As bacteremia is accompanied by an increased PCT level, in the test options window we will consider the indicator to be a `stimulant`

. In the `state variable`

we have to define which value in the bacteremia column determines its presence, then we select „yes”. Apart from the result of the statistical test, in the report we can find an exact description of every possible cut-off.

The calculated size of the area under the ROC curve is AUC=0.889. Therefore, on the basis of the adopted level , based on the obtained value p<0.0001 we assume that diagnosing bacteremia with the use of the PCT indicator is indeed more useful than a random distribution of patients into 2 groups: suffering from bacteremia and not suffering from it. Therefore, we return to the analysis (button ) to define the optimal cut-off.

The algorithm of searching for the optimal cut-off takes into account the costs of wrong decisions and the prevalence coefficient.

`FN cost - wrong diagnosis`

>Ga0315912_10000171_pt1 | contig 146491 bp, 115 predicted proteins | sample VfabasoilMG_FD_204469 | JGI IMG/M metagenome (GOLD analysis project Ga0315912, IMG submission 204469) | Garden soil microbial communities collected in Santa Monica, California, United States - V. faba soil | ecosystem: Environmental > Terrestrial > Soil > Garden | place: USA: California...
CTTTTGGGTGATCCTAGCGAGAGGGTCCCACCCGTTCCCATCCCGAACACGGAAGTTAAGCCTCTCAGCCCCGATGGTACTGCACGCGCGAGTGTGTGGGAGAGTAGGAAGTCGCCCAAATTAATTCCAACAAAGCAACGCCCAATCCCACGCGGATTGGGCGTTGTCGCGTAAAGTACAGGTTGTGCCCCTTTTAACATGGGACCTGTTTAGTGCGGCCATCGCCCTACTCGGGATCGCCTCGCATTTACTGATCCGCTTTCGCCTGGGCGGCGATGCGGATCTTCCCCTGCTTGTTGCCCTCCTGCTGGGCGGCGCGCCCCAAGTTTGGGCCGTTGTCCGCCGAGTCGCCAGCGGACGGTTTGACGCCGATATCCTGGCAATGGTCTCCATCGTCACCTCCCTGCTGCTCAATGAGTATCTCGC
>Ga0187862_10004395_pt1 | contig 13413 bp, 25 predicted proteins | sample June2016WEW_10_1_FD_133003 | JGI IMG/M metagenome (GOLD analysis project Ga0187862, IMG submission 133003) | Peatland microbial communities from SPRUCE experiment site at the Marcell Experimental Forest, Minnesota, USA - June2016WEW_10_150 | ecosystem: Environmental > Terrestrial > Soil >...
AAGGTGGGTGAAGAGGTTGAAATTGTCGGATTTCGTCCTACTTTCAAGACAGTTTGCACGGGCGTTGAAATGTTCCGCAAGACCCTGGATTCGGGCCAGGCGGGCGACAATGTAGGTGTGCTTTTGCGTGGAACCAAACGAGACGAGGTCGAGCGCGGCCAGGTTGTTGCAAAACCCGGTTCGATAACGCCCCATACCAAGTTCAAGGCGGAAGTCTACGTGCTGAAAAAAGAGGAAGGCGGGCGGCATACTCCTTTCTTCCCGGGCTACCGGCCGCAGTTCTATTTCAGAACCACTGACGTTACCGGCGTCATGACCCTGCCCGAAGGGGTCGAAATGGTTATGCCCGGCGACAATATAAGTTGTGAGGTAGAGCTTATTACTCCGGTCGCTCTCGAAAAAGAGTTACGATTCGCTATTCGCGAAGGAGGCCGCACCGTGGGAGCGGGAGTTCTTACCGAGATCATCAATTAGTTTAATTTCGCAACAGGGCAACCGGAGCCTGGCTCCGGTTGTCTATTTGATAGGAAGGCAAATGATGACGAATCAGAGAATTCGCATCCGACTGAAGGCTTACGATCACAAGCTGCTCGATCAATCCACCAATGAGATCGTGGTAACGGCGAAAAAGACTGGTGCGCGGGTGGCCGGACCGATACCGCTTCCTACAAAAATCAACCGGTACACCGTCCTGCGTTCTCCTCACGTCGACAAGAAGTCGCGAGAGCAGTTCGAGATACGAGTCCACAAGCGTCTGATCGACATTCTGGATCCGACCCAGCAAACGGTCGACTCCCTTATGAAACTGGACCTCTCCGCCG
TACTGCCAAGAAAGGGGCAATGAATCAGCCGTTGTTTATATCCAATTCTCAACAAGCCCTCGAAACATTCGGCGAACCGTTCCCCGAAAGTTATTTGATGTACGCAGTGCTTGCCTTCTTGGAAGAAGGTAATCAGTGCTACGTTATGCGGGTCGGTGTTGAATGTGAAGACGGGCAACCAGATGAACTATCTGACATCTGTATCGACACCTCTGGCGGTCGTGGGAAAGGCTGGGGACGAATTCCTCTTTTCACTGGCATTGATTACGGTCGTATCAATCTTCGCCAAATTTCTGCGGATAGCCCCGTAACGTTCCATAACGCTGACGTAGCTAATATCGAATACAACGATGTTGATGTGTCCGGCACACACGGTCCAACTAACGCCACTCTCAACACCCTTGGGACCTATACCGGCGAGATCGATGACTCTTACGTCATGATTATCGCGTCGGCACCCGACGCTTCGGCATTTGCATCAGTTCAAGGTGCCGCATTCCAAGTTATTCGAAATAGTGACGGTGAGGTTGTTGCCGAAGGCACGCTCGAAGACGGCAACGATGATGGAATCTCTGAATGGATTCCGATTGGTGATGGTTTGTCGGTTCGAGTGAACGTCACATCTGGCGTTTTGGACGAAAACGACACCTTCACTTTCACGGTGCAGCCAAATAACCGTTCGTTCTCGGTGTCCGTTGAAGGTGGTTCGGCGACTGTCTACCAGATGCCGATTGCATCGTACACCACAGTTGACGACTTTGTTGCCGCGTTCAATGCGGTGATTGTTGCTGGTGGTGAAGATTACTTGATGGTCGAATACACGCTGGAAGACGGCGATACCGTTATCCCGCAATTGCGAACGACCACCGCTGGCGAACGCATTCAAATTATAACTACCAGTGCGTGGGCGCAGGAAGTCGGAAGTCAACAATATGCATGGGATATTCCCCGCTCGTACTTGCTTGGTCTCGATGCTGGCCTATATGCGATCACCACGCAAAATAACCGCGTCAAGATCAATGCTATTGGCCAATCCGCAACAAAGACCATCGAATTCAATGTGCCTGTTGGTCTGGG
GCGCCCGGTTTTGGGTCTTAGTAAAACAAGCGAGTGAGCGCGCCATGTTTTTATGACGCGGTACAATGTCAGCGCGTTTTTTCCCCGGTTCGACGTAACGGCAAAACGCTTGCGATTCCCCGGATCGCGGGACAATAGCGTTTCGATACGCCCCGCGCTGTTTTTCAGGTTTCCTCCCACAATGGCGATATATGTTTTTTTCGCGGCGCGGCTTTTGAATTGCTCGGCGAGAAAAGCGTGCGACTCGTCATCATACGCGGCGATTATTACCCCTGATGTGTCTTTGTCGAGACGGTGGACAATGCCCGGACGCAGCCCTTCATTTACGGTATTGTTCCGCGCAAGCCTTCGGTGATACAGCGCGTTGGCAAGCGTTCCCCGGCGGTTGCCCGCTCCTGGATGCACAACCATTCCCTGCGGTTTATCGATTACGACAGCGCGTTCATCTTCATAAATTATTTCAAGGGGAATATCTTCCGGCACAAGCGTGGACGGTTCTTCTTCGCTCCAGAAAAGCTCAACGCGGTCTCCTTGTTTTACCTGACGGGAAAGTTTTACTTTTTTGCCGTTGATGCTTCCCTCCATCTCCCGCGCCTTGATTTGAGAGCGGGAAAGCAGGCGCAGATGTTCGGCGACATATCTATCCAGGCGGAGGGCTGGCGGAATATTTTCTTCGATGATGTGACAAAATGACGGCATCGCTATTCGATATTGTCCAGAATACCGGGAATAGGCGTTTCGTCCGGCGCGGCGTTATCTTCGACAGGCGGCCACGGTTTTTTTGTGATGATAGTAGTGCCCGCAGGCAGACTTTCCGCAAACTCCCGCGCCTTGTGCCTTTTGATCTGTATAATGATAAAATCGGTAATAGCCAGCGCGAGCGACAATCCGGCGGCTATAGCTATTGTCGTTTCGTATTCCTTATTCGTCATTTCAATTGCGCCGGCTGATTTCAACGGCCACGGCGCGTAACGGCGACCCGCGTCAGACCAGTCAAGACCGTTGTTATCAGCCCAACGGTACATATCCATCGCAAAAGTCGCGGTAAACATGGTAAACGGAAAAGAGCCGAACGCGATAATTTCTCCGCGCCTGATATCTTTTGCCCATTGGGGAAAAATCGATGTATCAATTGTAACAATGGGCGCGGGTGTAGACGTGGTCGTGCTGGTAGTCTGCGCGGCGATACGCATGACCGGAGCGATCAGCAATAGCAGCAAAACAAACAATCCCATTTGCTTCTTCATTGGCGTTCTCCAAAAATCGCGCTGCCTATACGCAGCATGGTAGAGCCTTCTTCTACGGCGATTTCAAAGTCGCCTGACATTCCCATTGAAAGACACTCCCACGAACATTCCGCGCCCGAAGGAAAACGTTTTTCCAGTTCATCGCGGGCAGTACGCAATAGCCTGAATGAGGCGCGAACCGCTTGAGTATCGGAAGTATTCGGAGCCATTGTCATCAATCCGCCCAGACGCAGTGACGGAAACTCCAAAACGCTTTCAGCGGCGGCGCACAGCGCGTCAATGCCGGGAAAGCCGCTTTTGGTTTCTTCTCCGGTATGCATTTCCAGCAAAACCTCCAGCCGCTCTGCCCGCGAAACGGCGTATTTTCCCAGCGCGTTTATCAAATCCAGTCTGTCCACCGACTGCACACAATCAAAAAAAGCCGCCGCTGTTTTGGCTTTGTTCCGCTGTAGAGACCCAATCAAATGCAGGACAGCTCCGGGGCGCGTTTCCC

is the cost of assuming that the patient does not suffer from bacteremia although in reality he or she is suffering from it (costs of a falsely negative decision)`FP cost - wrong diagnosis`

, is the cost of assuming that the patient suffers from bacteremia although in reality he or she is not suffering from it (costs of a falsely positive decision)

As the FN costs are much more serious than the FP costs, we enter a greater value in field one than in field two. We decided the value would be 5.

The PCT value is to be used in screening so we do not give the prevalence coefficient for the population (`a priori prevalence coefficient`

) which is very low but we use the estimated coefficient from the sample. We do so in order not to move the cut-off of the PCT value too high and not to increase the number of falsely negative results.

The optimal PCT cut-off determined in this way is 1.819. For this point sensitivity=0.85 and specificity=0.96.

Another method of selecting the cut-off is the anlysis of the costs graph and of the sensitivity intersection graph:

The analysis of the costs graph shows that the minimum of the costs of wrong decisions lies at PCT=1.819. The value of sensitivity and specificity is similar at PCT=1.071.

Zweig M.H., Campbell G. (1993), Receiver-operating characteristic (ROC) plots: a fundamental evaluation tool in clinical medicine. Clinical Chemistry 39:561-577

Youden W.J. (1950), Index for rating diagnostic tests. Cancer. 3: 32–35

en/statpqpl/diagnpl/punktpl.txt · ostatnio zmienione: 2022/02/15 16:46 przez admin